By Jill Chapin
October 23, 2012
After carefully listening to many formerly rabid 2008 Obama supporters, the most common thread of disenchantment seems to be that they no longer feel the passion and ardor of those glory days of instant palpitations over their new beau.
I also lament that loss of electricity of having fallen headfirst into an admittedly one-sided relationship – a crush of enormous magnitude where logic and cerebral activity were temporarily dislodged in the vortex of a swirling swoon that overtook a good chunk of us voters.
But in the last election, our fantasy love object actually became our boyfriend and we settled into a naturally evolving relationship where our hearts inevitably stopped fluttering every time we heard him speak.
However, the waning of those feelings doesn’t necessarily have to translate into an all or nothing decision to dump the guy who no longer elicits rapid palpitations. If that were the case, then how do successful marriages morph from those hot and heavy first dates into a deeper but inevitably cooler sensibility?
Let’s be honest; those first heady days of lust and longing are in direct proportion to the novelty and newness of the relationship. It’s not that familiarity breeds contempt so much as it is that familiarity breeds a calmer comfort level that can have its own rewards. But uber high-octane passion is the first casualty after those early days because they are programmed to self-destruct as a deeper intimacy replaces it. Most people accept this evolution but many commit their lives to serial relationships so they can always get that high, with someone new.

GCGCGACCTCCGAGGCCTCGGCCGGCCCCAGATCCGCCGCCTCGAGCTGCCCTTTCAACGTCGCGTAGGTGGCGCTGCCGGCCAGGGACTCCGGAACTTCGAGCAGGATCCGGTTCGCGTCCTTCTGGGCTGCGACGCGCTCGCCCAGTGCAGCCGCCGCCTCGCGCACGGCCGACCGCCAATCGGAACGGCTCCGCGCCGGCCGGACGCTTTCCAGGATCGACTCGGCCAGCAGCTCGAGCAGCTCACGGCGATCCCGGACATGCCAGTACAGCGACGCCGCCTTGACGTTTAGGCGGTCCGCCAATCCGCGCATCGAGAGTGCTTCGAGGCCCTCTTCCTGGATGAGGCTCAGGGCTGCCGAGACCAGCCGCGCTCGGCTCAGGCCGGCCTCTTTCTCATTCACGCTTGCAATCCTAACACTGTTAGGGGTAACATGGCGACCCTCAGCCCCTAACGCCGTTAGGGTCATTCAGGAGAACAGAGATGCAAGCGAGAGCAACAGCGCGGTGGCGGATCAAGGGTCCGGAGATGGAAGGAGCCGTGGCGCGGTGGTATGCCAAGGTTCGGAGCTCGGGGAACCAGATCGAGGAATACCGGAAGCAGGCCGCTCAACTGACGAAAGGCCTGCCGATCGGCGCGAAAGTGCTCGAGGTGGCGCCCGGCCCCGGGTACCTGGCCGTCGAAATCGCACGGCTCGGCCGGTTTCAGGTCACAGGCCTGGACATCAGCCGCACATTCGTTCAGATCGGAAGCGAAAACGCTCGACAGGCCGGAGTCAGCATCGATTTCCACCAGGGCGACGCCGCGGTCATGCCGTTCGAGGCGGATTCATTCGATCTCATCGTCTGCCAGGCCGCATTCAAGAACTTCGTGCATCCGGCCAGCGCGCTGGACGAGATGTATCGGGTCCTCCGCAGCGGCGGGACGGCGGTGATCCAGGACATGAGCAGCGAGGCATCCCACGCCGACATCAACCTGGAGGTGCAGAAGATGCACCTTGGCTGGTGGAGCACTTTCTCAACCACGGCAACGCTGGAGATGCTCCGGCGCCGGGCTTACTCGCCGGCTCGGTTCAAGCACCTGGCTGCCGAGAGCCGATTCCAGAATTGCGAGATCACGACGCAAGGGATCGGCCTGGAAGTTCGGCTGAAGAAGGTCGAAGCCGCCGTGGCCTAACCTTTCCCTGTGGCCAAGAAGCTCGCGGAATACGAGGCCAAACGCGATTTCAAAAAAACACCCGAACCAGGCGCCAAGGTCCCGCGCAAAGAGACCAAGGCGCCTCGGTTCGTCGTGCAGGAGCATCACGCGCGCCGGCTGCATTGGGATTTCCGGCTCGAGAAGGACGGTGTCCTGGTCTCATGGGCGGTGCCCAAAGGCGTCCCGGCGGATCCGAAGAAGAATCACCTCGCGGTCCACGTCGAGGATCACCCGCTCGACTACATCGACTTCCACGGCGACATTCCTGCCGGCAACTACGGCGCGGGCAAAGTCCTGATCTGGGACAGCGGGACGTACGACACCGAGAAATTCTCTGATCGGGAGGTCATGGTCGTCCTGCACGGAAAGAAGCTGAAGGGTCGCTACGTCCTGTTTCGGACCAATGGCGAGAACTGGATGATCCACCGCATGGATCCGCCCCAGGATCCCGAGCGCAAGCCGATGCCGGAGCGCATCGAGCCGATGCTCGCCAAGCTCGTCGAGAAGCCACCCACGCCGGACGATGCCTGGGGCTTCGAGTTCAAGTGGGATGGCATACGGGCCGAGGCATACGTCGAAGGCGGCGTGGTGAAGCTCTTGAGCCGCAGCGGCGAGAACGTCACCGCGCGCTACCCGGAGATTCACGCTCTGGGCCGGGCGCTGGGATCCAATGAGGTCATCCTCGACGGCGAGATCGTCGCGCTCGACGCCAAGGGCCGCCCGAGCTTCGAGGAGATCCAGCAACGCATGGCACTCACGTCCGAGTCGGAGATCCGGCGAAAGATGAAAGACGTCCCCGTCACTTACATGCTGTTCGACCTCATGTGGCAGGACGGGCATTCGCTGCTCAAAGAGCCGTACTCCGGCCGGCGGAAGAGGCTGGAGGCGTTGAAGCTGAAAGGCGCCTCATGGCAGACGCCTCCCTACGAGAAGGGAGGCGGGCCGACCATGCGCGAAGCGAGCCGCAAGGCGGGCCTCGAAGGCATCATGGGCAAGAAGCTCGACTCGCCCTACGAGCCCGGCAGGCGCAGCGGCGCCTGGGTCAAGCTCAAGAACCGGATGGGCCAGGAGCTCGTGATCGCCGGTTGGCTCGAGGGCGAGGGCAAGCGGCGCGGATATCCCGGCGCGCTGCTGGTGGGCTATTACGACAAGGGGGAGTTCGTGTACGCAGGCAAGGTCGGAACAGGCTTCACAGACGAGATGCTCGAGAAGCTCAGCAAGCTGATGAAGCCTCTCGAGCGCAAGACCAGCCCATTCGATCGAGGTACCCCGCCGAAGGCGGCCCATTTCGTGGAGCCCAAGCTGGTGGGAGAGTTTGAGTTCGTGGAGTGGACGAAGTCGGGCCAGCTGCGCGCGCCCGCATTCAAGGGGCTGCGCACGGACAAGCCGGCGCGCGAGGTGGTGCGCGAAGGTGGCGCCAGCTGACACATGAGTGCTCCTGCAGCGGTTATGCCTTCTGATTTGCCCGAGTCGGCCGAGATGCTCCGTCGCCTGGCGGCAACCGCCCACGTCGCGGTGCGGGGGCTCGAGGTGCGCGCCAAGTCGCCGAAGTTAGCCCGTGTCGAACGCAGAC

So to all of us who are actually considering a vote for the other guy in hopes of recapturing at least some of that heat, I suggest a reality check before you do so. Go back to using that organ between your ears instead of the one in your chest. Our country and the planet on which it resides are at a crossroads, and we need to think in terms other than those former goose-bumpy moments and decide whether, despite our loss of that hot lovin’ feeling, there still exists a president who – like our mothers admired – would still be there for us after the blush is off the rose.
There are people who go through life having never experienced that delicious rush of hormones at the beginning of a relationship, whether personal or political. The feelings of 2008 were special and unique – I doubt I will ever feel quite that way again. But it doesn’t matter because it’s part of my memory bank, to be brought forth and dusted off when I need the equivalent of a java jolt.
So in struggling with the feelings that we wish we had as we decide on the trajectory of our country for the next four years, we need to grow up and realize that lasting relationships demand real commitment, and expecting the impossible is not a way to judge a lover – or a president.